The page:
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Food for Thought: Point Location in Different Spheres (PLDS) Given: n spheres in R d, centered at P={p 1,…,p n } with radii {r 1,…,r n }. Goal: given a query q, preprocess the points in P to find point p i that its sphere ‘cover’ the query q. q pipi riri Courtesy of Mohamad Hegaze

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Motivation : Clustering high dimensional data by using local density measurements (e.g. feature space). Statistical curse of dimensionality: sparseness of the data. Computational curse of dimensionality: expensive range queries. LSH parameters should be adjusted for optimal performance. Mean-Shift Based Clustering in High Dimensions: A Texture Classification Example B. Georgescu, I. Shimshoni, and P. Meer

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Outline Mean-shift in a nutshell + examples. Our scope: Mean-shift in high dimensions – using LSH. Speedups: 1.Finding optimal LSH parameters. 2.Data-driven partitions into buckets. 3.Additional speedup by using LSH data structure.

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Mean-Shift in a Nutshell bandwidth Mean-shiftLSH: optimal k,lLSH: data partition LSHLSH: data struct point

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KNN in mean-shift Bandwidth should be inversely proportional to the density in the region: high density - small bandwidth low density - large bandwidth Based on k th nearest neighbor of the point The bandwidth is Adaptive mean-shift vs. non-adaptive. Mean-shiftLSH: optimal k,lLSH: data partition LSHLSH: data struct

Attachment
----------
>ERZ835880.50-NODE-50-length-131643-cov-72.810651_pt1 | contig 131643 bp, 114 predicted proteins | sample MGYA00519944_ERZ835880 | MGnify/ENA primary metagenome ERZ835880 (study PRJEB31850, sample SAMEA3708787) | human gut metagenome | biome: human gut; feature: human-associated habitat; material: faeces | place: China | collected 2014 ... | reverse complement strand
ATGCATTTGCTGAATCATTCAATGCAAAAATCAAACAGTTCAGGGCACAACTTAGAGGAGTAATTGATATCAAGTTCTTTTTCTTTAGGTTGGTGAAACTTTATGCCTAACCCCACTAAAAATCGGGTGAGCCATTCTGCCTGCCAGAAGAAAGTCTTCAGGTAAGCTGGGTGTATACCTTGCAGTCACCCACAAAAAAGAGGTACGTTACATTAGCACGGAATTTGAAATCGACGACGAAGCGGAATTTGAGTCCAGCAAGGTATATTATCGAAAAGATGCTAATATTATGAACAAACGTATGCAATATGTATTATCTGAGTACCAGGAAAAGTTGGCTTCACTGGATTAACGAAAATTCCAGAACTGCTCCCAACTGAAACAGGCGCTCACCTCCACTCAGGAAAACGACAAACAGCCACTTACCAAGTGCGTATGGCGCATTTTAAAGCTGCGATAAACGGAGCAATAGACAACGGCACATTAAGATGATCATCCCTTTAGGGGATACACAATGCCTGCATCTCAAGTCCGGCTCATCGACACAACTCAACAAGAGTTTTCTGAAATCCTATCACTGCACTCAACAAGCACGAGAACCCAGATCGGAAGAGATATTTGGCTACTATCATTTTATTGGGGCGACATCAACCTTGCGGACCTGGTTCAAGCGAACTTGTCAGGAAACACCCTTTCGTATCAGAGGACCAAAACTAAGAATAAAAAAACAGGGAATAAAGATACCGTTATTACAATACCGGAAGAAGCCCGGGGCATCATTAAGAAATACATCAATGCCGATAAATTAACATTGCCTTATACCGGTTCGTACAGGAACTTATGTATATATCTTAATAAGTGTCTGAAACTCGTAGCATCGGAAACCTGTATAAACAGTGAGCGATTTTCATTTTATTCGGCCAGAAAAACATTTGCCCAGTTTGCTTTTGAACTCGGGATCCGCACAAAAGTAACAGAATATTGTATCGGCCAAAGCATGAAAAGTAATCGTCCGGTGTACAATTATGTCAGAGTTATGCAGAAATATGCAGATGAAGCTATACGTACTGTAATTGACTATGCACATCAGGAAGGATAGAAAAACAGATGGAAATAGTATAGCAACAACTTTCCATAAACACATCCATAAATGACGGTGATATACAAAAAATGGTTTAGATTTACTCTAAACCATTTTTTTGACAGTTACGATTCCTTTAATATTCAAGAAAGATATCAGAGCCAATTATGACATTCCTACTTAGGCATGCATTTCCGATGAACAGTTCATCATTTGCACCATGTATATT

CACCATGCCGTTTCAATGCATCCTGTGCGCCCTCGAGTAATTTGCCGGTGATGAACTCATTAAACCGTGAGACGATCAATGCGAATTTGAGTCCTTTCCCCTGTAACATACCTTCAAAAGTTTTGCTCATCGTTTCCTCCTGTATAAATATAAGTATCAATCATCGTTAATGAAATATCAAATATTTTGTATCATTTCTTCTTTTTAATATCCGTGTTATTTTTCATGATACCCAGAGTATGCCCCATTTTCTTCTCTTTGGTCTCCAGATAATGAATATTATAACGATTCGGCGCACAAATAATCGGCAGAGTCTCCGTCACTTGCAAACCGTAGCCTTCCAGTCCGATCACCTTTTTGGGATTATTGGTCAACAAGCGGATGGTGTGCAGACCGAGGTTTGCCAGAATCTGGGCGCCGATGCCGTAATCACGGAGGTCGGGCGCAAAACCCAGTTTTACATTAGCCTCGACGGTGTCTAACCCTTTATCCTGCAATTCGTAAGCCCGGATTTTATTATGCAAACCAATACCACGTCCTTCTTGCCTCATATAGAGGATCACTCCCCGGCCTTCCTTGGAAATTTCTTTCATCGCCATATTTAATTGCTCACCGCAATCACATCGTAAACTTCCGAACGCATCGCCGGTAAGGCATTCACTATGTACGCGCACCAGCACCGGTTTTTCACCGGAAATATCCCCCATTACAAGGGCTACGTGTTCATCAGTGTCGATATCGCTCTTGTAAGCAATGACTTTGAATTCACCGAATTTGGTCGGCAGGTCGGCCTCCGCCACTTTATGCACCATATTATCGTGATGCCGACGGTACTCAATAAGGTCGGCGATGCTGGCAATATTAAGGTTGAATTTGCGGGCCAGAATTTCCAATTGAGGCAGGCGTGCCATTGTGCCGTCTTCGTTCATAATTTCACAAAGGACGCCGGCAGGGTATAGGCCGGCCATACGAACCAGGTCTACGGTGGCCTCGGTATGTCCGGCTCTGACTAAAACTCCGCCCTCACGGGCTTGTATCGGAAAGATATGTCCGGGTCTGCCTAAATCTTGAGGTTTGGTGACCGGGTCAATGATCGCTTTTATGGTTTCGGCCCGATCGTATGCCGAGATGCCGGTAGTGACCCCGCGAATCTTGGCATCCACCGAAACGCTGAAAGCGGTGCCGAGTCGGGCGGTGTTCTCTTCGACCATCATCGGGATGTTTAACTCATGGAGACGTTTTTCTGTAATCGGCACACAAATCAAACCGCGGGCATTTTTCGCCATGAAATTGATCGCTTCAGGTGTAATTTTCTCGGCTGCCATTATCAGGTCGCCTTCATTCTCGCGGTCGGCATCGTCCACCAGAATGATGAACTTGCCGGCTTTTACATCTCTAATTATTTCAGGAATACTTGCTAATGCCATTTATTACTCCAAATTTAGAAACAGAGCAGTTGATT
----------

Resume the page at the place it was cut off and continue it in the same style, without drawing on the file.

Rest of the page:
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Mean-shiftLSH: optimal k,lLSH: data partition LSHLSH: data struct

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Image segmentation algorithm 1.Input : Data in 5D (3 color + 2 x,y) or 3D (1 gray +2 x,y) 2.Resolution controlled by the bandwidth: h s (spatial), h r (color) 3.Apply filtering Mean-shiftLSH: optimal k,lLSH: data partition LSHLSH: data struct 3D: Mean-shift: A Robust Approach Towards Feature Space Analysis. D. Comaniciu et. al. TPAMI 02 ’